Since the Back-to-School season is the second biggest shopping event of 2012, a frequently asked question from U.S. shoppers is “Where can I find the best Back-to-School sales?”
Wal-Mart, Best Buy, Costco, and almost all of the largest U.S. retail chains are staging back-to-school sales throughout July, August, and September, and will be offering a variety of different deals and specials that they will label “back-to-school,” whether the merchandise being promoted is related to school or not.
What follows is a round-up of the Back-to-School deals and sales promotions being staged throughout the 2012 Summer months along with links to Back-to-School webpages dedicated to Back-to-School Internet shopping and in-store specials. This Back-to-School Deals Roundup will be updated as new Back-to-School Deals and Specials are offered by U.S. retailers.
Best 2012 Back-to-School Deals - Internet Shopping and In-Store Back-to-School Sales:
Apple (AAPL) got the back-to-school jump on the estimated $9.6 billion that the NRF Back-To-School Spending Survey predicts will be spent on computers and electronics by starting its back-to-school sale even before the last school year was completed. Not keen on discounting its prices, Apple's back-to-school offer is really a bonus $100 gift card for computer purchasers, and a $50 gift card for those who buy a new iPad directly from Apple by September 21st. Apple customers with a valid student ID will get a rare and coveted discount of 5-8% on Apple hardware.
The Dell back-to-school offer to compete with Apple is a $200 gift card or a free Xbox 360 4GB (another "essential" for 2012 educational success) with the purchase of eligible computers from the Dell University collection on the Dell.com website. Best Buy (BBY) is not heavily promoting back-to-school deals. I guess that is a "yet" statement, since Best Buy is most certainly interested in grabbing some back-to-school revenue to boost its turnaround effort.
One interesting feature of the back-to-college web page that Best Buy did publish is the Geek Squad how-to videos. These videos are very much in alignment with Best Buy's desire to connect with its customers in a meaningful and helpful way. But it's difficult to imagine what benefit Best Buy thinks it is getting by hosting its own videos compared to the SEO placement and viral potential it loses by not using the YouTube platform. The illusion of control is a high price to pay for web presence.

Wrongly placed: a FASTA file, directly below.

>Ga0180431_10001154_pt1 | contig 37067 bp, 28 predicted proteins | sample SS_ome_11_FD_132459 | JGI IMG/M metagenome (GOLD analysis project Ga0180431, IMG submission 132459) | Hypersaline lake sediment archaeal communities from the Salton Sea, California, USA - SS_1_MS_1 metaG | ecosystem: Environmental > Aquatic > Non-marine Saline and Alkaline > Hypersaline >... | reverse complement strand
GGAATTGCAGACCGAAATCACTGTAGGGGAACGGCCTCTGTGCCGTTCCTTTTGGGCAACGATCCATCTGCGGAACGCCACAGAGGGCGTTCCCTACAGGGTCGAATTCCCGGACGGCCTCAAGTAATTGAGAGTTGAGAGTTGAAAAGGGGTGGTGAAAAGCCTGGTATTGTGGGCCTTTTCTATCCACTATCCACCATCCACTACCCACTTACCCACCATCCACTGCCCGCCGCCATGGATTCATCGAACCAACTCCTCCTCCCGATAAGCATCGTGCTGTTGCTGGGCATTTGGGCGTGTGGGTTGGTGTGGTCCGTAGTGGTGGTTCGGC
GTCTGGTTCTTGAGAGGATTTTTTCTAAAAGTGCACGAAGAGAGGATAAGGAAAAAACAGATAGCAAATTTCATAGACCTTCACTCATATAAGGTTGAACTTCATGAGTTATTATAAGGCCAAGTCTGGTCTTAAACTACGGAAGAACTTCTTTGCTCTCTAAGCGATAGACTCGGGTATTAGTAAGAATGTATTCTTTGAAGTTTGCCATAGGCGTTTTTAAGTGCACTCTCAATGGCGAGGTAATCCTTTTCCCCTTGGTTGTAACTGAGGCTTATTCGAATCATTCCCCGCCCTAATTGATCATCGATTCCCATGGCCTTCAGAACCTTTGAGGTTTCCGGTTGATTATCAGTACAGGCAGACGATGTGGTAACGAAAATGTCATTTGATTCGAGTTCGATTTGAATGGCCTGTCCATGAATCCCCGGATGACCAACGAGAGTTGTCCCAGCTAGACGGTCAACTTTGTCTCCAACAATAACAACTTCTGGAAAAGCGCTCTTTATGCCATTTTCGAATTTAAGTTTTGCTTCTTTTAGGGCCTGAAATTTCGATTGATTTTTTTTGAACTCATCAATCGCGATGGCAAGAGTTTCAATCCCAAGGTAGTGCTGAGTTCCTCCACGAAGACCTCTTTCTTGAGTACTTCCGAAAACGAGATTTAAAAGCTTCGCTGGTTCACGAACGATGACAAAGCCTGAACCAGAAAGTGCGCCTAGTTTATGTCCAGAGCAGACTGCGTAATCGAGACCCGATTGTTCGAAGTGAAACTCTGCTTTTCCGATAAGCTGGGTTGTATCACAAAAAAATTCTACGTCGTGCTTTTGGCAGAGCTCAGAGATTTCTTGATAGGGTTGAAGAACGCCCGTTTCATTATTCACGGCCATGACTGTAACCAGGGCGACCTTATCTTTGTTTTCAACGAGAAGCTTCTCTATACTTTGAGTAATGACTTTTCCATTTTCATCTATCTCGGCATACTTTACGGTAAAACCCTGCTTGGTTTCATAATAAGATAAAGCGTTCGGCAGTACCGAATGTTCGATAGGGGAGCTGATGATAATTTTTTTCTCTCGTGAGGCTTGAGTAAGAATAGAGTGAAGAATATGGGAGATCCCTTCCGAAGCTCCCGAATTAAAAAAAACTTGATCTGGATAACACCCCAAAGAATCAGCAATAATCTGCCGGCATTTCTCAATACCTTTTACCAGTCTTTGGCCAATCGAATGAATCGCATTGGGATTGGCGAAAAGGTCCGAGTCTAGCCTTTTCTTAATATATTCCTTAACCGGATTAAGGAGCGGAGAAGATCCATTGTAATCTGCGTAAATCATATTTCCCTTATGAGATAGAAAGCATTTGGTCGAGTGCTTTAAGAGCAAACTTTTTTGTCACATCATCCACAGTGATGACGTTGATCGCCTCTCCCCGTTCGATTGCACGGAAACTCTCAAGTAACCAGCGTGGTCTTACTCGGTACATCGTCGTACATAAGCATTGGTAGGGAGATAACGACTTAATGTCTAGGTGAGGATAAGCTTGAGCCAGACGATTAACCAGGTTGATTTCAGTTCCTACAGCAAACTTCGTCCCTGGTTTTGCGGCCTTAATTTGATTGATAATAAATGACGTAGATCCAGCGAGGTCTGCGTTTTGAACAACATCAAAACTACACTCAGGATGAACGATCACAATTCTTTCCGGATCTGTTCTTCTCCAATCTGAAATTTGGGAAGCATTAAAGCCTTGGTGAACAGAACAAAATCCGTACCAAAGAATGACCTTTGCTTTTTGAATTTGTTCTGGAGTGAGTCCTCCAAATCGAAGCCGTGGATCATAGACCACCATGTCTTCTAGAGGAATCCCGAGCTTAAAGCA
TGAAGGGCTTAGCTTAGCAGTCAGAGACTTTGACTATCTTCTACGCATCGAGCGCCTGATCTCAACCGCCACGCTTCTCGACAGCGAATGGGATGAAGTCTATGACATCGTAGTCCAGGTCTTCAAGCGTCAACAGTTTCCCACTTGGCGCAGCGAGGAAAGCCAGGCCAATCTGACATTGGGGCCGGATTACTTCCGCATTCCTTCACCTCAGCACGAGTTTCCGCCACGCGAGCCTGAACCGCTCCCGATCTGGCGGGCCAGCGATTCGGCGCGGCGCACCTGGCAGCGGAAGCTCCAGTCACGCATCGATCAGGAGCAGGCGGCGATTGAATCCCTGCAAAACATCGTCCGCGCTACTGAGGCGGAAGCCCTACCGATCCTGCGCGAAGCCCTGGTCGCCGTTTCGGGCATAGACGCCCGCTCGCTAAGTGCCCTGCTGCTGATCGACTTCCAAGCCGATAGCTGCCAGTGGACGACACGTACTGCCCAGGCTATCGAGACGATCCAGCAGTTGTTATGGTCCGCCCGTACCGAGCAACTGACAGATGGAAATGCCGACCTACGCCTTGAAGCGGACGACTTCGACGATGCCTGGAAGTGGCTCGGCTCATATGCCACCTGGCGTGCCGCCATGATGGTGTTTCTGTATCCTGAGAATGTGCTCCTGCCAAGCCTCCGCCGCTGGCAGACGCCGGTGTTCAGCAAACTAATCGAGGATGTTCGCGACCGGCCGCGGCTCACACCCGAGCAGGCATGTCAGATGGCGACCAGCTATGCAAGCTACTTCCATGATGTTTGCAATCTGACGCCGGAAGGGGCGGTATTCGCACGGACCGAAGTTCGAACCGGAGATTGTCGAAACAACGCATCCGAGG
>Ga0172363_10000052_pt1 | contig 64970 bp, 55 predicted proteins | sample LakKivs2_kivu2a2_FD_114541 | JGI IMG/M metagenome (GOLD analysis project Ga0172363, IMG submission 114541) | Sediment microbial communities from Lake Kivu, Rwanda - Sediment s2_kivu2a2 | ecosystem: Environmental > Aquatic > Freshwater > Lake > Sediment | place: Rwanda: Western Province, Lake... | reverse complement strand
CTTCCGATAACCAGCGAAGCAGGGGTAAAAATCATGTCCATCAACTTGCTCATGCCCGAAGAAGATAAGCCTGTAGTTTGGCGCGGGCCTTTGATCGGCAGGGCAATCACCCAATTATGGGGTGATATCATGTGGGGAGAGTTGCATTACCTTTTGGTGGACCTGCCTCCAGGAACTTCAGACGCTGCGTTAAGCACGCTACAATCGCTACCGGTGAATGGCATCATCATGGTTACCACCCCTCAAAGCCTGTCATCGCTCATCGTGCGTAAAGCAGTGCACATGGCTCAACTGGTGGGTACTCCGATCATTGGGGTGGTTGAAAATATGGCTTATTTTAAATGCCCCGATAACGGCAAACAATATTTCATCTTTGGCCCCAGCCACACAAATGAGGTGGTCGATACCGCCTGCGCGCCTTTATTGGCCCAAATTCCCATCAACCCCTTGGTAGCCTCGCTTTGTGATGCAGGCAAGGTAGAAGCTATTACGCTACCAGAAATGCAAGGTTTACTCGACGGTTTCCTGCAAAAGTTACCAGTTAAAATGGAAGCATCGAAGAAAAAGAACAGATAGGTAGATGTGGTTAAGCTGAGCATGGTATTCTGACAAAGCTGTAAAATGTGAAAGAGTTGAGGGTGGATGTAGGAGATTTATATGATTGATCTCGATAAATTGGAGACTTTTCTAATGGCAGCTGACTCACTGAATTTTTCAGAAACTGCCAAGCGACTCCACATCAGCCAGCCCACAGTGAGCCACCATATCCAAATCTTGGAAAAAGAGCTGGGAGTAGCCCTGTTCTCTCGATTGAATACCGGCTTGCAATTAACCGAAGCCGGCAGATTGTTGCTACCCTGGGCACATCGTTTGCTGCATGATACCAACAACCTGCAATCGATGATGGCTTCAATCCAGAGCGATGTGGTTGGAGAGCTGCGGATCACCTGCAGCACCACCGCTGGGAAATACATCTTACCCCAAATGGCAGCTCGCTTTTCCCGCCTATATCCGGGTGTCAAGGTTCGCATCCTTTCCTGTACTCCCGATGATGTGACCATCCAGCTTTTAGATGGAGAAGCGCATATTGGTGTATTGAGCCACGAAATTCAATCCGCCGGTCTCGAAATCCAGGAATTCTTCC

Another good marketing idea that should help power its turnaround in the long-term is Best Buy's ".edu deals." When college students register on the website with their school-provided .edu e-mail address, Best Buy promises to send them special .edu-only offers and deals. This is a really smart way to gain access to young people who are moving into the independent purchase decision phase of their lives in order to start building a relationship with them.
Lowe's (LOW) is also focusing on the back-to-college niche of back-to-school spending with its Back to Cool college living space deals. Similar to Best Buy, Lowe's has created helpful how-to content to provide tips and engage the DIY imagination of college students and their handy parents. Scroll down to the bottom of the Lowe's back-to-college deals page to find dorm room ideas and typical collegiate living spaces improvements.
By contrast, there is no reference to back-to-anything on the Home Depot (HD) website. This may be an example of why Home Depot has been falling in the U.S. Top 100 Retailers ranks and Lowe's has been holding steady for the past five years.
The Macy's College Lifestyle website hub is well-suited to the college age shopper. It includes a wish list, a checklist, design inspiration photos which are pinnable to Pinterest, and a sweepstakes which can be entered with either e-mail or text. Macy's (M) doesn't do as well as Best Buy or Lowe's, however, with its "Dorm Room Tips," which are really just "Buy This Because We Said So" marketing messages.
There's a Dorm Shop on the jcpenney.com (JCP) website as well, but it's much less sophisticated than the Macy's and Target website. Basically it's just links to "everyday" priced merchandise for outfitting dorm rooms and apartments. The home page of the website features jcpenney's selection of back-to-school clothing for children, which also all seems to be "everyday" priced.